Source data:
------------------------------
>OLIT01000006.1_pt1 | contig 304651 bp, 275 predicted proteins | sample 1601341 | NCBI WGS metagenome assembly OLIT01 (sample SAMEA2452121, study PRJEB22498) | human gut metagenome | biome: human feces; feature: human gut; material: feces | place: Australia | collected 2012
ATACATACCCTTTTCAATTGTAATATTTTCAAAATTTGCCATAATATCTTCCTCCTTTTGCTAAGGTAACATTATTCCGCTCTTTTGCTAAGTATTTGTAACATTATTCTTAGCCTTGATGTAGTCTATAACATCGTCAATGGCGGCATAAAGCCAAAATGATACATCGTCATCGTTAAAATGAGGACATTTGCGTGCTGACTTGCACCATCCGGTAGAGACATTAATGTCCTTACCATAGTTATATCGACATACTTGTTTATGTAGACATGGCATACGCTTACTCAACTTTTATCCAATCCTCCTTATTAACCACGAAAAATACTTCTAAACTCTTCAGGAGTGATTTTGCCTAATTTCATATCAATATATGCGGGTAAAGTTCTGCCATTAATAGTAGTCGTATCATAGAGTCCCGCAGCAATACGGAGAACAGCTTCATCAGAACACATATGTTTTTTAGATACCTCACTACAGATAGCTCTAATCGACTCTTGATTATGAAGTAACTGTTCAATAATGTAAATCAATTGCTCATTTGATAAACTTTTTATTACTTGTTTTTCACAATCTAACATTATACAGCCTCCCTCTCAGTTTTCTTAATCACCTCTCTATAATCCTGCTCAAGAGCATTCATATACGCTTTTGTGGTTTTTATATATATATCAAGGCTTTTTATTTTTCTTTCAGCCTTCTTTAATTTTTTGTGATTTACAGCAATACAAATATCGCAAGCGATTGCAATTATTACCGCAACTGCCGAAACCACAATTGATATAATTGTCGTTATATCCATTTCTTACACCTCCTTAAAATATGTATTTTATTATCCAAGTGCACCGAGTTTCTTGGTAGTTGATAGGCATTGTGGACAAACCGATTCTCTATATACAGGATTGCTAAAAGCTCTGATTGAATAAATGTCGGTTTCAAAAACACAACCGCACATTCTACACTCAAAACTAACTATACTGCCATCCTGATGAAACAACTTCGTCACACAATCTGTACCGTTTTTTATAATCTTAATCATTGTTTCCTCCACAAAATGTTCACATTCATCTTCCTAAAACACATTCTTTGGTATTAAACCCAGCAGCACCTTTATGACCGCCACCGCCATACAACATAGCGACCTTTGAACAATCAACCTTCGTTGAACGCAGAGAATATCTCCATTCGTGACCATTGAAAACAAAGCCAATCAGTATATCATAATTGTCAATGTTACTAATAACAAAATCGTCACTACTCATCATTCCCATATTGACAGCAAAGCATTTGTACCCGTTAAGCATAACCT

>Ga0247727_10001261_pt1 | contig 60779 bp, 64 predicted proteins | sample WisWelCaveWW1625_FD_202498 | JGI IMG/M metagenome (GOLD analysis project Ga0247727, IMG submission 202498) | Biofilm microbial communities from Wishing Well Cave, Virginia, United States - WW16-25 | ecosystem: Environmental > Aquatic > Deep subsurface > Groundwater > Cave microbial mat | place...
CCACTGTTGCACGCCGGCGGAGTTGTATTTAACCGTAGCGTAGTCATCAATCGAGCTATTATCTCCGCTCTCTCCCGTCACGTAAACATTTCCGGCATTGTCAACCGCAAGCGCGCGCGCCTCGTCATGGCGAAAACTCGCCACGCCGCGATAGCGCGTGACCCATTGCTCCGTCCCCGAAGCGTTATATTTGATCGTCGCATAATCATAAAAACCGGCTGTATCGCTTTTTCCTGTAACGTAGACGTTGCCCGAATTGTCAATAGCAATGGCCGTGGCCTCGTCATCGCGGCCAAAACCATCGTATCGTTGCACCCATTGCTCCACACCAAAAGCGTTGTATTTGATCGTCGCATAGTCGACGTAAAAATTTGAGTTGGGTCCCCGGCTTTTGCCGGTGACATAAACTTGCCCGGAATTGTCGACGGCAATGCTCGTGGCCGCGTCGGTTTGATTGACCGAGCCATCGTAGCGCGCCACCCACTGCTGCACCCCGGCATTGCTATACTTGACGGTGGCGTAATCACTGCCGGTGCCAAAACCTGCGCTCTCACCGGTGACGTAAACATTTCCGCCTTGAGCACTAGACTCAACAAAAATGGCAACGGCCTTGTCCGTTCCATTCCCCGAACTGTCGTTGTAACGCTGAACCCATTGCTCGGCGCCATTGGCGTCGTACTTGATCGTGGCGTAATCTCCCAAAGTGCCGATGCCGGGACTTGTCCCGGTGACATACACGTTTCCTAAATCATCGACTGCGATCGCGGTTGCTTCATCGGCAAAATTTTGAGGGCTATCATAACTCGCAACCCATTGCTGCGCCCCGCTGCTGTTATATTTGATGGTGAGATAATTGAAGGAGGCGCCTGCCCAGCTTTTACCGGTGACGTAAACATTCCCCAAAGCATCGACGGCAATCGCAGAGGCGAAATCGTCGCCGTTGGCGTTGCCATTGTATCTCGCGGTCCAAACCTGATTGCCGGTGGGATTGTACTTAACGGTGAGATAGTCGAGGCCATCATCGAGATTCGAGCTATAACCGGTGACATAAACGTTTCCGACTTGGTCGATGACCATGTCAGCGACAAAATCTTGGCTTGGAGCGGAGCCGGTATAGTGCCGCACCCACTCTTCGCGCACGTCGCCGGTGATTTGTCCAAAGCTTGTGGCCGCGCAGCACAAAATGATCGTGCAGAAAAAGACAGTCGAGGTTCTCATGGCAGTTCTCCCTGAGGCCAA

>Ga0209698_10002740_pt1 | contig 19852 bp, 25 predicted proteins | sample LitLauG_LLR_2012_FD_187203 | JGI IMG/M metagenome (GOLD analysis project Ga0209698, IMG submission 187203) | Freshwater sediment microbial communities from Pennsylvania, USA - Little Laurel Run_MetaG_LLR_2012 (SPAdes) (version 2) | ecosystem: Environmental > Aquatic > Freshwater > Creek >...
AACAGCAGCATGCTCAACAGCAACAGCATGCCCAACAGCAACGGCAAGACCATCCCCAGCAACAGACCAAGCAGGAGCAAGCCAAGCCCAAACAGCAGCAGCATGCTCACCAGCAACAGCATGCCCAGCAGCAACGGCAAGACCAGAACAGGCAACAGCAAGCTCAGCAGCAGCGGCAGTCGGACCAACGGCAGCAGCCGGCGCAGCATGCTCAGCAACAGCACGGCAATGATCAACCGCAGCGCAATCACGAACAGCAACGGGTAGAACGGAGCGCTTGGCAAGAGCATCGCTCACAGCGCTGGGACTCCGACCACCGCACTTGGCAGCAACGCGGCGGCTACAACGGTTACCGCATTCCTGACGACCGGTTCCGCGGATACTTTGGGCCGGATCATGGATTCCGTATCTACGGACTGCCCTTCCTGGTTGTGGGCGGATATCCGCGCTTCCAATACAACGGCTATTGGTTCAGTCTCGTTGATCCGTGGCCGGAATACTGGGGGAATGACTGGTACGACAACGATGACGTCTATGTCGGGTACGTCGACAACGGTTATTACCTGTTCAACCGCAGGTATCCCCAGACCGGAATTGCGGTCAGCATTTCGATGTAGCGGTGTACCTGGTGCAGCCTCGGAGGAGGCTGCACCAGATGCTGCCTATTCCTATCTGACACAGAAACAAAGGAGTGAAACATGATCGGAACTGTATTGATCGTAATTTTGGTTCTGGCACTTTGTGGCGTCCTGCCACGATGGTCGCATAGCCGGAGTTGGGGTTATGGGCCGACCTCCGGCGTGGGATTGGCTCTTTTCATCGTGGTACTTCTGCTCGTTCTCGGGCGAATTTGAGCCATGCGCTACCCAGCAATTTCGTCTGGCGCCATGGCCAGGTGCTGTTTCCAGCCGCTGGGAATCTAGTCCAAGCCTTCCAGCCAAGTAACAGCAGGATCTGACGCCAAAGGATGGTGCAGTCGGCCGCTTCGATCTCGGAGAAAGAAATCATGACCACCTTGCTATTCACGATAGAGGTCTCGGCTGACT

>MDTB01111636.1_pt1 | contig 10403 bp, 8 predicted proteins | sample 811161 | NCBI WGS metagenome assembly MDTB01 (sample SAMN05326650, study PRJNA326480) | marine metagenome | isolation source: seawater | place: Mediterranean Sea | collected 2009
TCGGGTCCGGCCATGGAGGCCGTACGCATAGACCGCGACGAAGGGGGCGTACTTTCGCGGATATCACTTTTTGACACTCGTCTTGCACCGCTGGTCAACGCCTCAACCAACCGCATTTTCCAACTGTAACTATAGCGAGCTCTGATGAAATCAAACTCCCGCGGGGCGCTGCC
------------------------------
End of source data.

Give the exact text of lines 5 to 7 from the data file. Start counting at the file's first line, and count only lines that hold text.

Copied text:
>Ga0209698_10002740_pt1 | contig 19852 bp, 25 predicted proteins | sample LitLauG_LLR_2012_FD_187203 | JGI IMG/M metagenome (GOLD analysis project Ga0209698, IMG submission 187203) | Freshwater sediment microbial communities from Pennsylvania, USA - Little Laurel Run_MetaG_LLR_2012 (SPAdes) (version 2) | ecosystem: Environmental > Aquatic > Freshwater > Creek >...
AACAGCAGCATGCTCAACAGCAACAGCATGCCCAACAGCAACGGCAAGACCATCCCCAGCAACAGACCAAGCAGGAGCAAGCCAAGCCCAAACAGCAGCAGCATGCTCACCAGCAACAGCATGCCCAGCAGCAACGGCAAGACCAGAACAGGCAACAGCAAGCTCAGCAGCAGCGGCAGTCGGACCAACGGCAGCAGCCGGCGCAGCATGCTCAGCAACAGCACGGCAATGATCAACCGCAGCGCAATCACGAACAGCAACGGGTAGAACGGAGCGCTTGGCAAGAGCATCGCTCACAGCGCTGGGACTCCGACCACCGCACTTGGCAGCAACGCGGCGGCTACAACGGTTACCGCATTCCTGACGACCGGTTCCGCGGATACTTTGGGCCGGATCATGGATTCCGTATCTACGGACTGCCCTTCCTGGTTGTGGGCGGATATCCGCGCTTCCAATACAACGGCTATTGGTTCAGTCTCGTTGATCCGTGGCCGGAATACTGGGGGAATGACTGGTACGACAACGATGACGTCTATGTCGGGTACGTCGACAACGGTTATTACCTGTTCAACCGCAGGTATCCCCAGACCGGAATTGCGGTCAGCATTTCGATGTAGCGGTGTACCTGGTGCAGCCTCGGAGGAGGCTGCACCAGATGCTGCCTATTCCTATCTGACACAGAAACAAAGGAGTGAAACATGATCGGAACTGTATTGATCGTAATTTTGGTTCTGGCACTTTGTGGCGTCCTGCCACGATGGTCGCATAGCCGGAGTTGGGGTTATGGGCCGACCTCCGGCGTGGGATTGGCTCTTTTCATCGTGGTACTTCTGCTCGTTCTCGGGCGAATTTGAGCCATGCGCTACCCAGCAATTTCGTCTGGCGCCATGGCCAGGTGCTGTTTCCAGCCGCTGGGAATCTAGTCCAAGCCTTCCAGCCAAGTAACAGCAGGATCTGACGCCAAAGGATGGTGCAGTCGGCCGCTTCGATCTCGGAGAAAGAAATCATGACCACCTTGCTATTCACGATAGAGGTCTCGGCTGACT

>MDTB01111636.1_pt1 | contig 10403 bp, 8 predicted proteins | sample 811161 | NCBI WGS metagenome assembly MDTB01 (sample SAMN05326650, study PRJNA326480) | marine metagenome | isolation source: seawater | place: Mediterranean Sea | collected 2009